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Home • Created 2022/5/5 • Updated 2022/11/30 • Read Time 6min • Discord



Introduction Semiotics is the study of signs, symbols, codes, and how we map or derive meaning from them. I've seen it incorrectly described as a 'shapeology' by which visual forms can present themselves; a better description would be that semiotics is the study of how semantic itself can be assigned to and of the world and the structural or direct relations to which objects of being or pure semantic entities are arranged, making
semiotics a study of syntax and form manipulation as well. Semiotics typically describes language not as a limiter or director of thought, but rather that a shift in representation of objects by some convention is what becomes the common administrator of thoughts. Semiotics is then also narrowly a focus in epistemology related to hermeneutics. Traditional semiotic studies looked at things like why we associate owls with wisdom, how body language communicates emotions, or why circles represent unity/infinity. A lot of contemporary semiotics looks at linguistic and symbolic 'fitness' to try to make language more efficient, but I believe natural languages are already near-perfectly efficient. For example, take the most complex thing you can think of, assign the full description of that thing as a definition to a term, and now you have a single word that describes the most complex thing in the world. This is a compression algorithm with no upper or lower bounds, making natural language highly efficient in a way that obviates information bottlenecks. So instead of making communication more efficient, it seems obvious to me that better work is spent on making communication more intuitive. My KIoCSL project below is an example of one attempt at this whereby I tried combining a featural numeric system with an extensible formatting to allow for more intuitive maths. Made on 2021/4/14. KIoCSL explanation As further studies into symbolics and writing systems I have also made several fonts. Binesi & Cyberancient Font Examples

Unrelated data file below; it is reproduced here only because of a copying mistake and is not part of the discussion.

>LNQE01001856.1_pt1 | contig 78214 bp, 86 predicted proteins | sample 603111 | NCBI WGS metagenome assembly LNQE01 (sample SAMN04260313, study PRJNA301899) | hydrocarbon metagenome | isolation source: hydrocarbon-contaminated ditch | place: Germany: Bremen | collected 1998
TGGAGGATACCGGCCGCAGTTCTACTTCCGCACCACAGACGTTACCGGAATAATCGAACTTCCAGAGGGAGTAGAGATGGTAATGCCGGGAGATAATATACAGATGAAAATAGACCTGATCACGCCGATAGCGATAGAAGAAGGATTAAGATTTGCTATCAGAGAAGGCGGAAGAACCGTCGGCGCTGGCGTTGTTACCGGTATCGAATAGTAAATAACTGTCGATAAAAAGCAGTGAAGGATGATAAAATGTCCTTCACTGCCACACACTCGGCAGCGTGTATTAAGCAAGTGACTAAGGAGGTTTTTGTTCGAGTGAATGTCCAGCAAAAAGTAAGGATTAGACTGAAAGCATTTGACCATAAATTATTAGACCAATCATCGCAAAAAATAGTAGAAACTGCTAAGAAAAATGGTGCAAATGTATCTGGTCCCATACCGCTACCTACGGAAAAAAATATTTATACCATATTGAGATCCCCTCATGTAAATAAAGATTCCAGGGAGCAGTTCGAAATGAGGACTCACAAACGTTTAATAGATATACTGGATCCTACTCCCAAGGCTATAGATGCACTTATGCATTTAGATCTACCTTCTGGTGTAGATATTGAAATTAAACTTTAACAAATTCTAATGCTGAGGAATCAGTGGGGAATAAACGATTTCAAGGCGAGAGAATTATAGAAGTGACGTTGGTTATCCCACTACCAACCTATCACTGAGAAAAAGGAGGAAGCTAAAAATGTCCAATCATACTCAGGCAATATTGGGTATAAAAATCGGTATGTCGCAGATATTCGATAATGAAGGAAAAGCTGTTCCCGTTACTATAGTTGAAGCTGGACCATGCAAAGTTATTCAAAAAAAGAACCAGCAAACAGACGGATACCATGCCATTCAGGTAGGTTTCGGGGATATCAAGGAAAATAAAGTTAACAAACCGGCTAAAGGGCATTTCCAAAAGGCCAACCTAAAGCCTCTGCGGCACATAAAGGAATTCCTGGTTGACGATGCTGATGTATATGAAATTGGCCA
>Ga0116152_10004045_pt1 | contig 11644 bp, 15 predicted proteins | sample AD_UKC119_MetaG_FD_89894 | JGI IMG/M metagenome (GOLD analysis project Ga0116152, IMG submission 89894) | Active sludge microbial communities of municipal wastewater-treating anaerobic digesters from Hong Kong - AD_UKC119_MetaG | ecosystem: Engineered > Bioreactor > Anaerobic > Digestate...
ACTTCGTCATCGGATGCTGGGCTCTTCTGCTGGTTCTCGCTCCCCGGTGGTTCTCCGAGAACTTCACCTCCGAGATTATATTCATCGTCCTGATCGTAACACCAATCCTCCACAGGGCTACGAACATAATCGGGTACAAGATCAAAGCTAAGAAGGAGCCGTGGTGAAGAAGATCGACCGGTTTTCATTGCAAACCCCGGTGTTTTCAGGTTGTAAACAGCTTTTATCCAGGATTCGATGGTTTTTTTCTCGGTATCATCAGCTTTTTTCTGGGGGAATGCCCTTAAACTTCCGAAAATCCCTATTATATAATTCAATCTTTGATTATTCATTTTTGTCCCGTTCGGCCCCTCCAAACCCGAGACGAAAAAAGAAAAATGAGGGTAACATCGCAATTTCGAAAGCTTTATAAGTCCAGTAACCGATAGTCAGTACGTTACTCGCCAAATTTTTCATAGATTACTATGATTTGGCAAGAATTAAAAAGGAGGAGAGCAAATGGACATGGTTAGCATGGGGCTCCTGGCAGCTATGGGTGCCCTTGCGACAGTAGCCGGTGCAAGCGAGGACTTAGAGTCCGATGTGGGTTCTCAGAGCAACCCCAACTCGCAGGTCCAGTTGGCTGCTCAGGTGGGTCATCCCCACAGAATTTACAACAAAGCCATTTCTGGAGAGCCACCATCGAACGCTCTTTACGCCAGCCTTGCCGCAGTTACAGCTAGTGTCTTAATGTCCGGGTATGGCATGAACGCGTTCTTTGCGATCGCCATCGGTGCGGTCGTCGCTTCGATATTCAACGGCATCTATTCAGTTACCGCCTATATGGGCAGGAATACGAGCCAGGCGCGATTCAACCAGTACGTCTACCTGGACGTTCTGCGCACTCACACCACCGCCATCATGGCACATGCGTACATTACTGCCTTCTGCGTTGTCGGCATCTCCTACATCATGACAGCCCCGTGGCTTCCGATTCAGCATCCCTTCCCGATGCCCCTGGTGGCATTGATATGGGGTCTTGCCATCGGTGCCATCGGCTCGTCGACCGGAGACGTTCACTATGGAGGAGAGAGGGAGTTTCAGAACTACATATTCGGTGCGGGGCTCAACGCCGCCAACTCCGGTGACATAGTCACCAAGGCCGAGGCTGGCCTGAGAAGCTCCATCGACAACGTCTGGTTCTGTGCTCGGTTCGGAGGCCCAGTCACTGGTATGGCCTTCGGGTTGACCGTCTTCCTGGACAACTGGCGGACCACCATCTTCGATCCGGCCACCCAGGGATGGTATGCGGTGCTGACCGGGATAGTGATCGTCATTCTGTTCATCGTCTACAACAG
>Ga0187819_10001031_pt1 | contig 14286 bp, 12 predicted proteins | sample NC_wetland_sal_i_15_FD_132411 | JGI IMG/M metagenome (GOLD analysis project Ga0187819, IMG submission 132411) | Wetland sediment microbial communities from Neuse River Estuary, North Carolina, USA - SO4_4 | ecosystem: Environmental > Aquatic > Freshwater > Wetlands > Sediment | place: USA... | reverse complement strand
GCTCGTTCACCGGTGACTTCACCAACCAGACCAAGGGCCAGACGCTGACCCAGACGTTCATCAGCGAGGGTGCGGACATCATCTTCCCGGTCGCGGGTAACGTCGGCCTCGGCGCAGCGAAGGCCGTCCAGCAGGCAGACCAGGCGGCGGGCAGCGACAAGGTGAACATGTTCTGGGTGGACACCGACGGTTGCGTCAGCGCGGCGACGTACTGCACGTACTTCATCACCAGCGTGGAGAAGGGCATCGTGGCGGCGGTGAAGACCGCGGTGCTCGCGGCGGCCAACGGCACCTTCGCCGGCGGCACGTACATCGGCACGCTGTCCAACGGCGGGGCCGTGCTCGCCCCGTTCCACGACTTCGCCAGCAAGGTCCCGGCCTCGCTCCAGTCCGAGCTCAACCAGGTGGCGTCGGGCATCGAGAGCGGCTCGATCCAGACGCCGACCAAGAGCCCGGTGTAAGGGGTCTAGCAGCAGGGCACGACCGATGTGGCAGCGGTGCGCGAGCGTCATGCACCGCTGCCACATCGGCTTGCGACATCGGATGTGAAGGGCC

Towards A Perfect Symbolic Architecture I have abandoned the KIoCSL project in the introduction section, as well as the Snarl, SnorkOn the same page as Snarl., and Chromatophore projects in pursuit of a 'perfect' writing system. Each of the projects just listed have unique properties and I have learned interesting things from them, but they also each lack important features that make writing useful, so I have attempted to amalgamate their better properties into a new project that doesn't